3.   The law of the case usually is invoked to require a court to follow its own rulings in a case or to follow the directions of a higher court.  Conley v. United States, 323 F.3d 7, 12 (1st Cir.2003) (en banc).   Although we have sometimes used the phrase to hold the parties on appeal to instructions that were neither objected to nor patently incorrect, e.g., United States v. Gomes, 969 F.2d 1290, 1294 (1st Cir.1992), the present case falls outside this category.

4.   The government says that the word “sham” in the indictment did not imply that CCFC made no efforts to secure financing, but it brushes off its own use of the word “solely” following “sham” in paragraph 22 of the indictment.

5.   United States v. Fisher, 3 F.3d 456, 462-63 (1st Cir.1993);  see also United States v. Fornia-Castillo, 408 F.3d 52, 66 (1st Cir.2005);  United States v. Dunn, 758 F.2d 30, 35 (1st Cir.1985);  35 Geo. L.J. Rev.Crim. Proc. 280-83 (2006) (citing dozens of cases).

6.   By strict definition, one might say that proving fewer than all of the facts in an indictment-but adding nothing new-is not a variance at all;  but omissions could so seriously distort the picture presented by the indictment as to raise questions of unfair prejudice, making the variance precedent pertinent.   See, e.g., United States v. Self, 2 F.3d 1071, 1084 (10th Cir.1993).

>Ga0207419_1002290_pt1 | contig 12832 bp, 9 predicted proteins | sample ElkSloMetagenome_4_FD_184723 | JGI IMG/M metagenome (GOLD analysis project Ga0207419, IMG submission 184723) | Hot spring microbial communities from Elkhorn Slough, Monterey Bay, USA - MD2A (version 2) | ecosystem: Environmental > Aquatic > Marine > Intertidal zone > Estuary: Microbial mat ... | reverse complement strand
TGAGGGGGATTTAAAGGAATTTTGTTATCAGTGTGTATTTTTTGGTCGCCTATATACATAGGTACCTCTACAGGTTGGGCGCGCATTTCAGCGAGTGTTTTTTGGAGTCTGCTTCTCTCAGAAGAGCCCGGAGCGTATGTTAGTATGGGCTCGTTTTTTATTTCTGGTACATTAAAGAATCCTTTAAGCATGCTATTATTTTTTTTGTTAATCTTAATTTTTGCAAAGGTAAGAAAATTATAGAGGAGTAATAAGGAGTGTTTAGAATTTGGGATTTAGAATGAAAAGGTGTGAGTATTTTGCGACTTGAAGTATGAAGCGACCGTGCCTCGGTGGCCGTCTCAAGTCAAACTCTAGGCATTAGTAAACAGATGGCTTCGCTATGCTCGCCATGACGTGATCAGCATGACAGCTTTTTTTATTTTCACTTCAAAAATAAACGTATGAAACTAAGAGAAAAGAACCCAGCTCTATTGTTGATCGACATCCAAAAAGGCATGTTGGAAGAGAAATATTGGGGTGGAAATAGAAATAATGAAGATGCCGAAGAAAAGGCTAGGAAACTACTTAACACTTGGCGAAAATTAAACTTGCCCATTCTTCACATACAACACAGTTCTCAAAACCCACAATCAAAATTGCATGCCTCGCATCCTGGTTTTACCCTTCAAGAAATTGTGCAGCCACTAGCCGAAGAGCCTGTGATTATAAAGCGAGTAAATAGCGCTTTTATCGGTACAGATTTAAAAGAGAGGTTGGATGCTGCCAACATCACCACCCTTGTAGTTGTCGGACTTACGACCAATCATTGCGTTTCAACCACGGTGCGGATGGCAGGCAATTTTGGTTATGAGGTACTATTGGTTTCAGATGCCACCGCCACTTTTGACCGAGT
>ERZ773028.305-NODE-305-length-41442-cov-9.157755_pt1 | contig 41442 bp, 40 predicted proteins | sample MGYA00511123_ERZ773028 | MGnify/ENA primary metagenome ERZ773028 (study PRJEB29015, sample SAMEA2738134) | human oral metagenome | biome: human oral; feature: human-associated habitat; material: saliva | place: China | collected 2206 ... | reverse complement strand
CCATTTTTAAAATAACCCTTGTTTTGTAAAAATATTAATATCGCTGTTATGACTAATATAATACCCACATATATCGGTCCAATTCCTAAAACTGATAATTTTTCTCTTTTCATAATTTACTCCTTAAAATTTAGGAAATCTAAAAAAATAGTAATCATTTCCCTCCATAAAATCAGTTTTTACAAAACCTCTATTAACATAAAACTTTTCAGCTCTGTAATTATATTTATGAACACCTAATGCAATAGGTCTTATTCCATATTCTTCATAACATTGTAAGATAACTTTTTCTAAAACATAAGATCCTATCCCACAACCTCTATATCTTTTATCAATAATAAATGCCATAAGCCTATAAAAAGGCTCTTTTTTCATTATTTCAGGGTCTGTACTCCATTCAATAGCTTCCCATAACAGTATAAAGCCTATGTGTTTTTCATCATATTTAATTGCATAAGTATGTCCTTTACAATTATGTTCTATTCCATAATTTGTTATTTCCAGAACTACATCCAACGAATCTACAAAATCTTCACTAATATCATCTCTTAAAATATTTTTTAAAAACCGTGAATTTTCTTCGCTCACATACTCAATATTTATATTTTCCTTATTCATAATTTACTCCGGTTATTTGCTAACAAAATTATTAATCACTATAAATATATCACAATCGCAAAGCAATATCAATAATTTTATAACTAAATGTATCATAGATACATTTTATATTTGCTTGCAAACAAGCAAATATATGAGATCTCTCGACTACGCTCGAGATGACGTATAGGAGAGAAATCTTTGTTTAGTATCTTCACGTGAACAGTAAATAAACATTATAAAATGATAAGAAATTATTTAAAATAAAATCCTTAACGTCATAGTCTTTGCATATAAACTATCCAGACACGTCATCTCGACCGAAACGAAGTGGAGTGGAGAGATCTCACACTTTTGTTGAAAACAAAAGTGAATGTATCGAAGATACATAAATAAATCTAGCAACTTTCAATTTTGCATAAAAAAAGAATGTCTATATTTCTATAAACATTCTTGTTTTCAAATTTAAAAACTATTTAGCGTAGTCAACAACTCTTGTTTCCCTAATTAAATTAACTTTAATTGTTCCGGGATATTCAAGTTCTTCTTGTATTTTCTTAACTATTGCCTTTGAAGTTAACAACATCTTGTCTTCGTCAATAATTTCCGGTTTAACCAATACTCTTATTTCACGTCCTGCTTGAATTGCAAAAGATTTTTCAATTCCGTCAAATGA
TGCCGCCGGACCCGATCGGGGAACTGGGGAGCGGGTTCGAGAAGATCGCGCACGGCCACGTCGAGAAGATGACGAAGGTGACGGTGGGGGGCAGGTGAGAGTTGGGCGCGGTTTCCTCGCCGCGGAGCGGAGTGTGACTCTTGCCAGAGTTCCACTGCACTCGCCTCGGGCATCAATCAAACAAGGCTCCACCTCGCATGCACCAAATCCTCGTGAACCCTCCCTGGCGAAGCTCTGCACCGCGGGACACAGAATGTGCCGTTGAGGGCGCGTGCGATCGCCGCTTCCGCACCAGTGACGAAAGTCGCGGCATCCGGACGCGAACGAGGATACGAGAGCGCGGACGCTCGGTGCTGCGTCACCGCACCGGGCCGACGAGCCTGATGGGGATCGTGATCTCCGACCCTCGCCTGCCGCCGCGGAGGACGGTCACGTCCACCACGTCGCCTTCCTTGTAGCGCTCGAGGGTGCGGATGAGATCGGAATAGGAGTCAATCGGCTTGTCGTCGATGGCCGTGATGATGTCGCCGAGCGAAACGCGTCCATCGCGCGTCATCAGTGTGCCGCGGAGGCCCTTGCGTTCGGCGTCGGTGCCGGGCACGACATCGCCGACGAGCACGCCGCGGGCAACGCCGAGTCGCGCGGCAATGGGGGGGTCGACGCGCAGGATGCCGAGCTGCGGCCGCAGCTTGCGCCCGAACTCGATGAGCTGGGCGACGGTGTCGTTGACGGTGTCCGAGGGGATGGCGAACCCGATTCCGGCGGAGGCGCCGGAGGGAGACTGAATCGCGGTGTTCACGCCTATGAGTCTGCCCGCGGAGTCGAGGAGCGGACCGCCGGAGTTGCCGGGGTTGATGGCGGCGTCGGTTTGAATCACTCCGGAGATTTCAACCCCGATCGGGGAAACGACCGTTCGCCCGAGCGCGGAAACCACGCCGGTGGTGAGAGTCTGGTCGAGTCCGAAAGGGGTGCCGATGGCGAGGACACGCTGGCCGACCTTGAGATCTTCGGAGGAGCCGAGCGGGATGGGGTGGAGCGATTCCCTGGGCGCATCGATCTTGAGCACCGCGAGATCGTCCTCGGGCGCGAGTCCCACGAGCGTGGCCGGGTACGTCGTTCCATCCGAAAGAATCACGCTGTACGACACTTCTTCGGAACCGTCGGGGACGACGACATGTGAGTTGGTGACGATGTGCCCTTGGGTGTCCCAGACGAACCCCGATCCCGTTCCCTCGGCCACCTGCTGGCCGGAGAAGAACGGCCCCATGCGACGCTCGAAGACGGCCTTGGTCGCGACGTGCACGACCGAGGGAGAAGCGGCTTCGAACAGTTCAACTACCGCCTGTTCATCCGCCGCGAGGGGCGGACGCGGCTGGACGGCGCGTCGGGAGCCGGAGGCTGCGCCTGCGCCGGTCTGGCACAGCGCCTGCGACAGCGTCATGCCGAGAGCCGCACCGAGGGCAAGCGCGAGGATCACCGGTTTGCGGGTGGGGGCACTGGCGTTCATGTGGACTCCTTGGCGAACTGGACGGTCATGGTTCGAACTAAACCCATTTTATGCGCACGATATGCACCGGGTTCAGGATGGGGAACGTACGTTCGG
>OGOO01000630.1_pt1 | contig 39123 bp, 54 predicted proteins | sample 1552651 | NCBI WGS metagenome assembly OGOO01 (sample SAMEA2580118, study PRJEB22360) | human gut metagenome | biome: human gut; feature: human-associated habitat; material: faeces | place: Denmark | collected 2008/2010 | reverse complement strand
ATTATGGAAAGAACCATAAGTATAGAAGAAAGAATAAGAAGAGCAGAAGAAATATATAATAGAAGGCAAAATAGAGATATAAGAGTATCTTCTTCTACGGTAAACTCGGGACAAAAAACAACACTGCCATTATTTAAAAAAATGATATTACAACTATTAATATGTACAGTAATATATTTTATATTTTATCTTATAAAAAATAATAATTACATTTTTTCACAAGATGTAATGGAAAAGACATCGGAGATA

7.   Mueffelman I was a consolidated decision of all pending criminal cases in which Judge Gertner held that Blakely rendered the guidelines advisory.  United States v. Mueffelman, 400 F.Supp.2d 368 (D.Mass.2005) (“Mueffelman II ”), was the sentencing memorandum that explained Mueffelman's sentence and restitution order.

8.   Mueffelman relies on United States v. Wallace, 461 F.3d 15, 32 (1st Cir.2006), but it is clearly distinguishable.   In Wallace we found error in the district court's calculation of upward departures under the guidelines.   We did not remand for resentencing simply for a failure to anticipate perfectly Jiménez-Beltre.

9.   In United States v. Menyweather, 447 F.3d 625, 634-35 (9th Cir.2006), cited to us by Mueffelman, the Ninth Circuit simply recognized that restitution is more readily made by an employed, non-incarcerated defendant.   The appeals court added that it would be “unlikely to have selected this particular sentence [only weekend jail time] if [it] were doing the sentencing.”  Id. at 636.

BOUDIN, Chief Judge.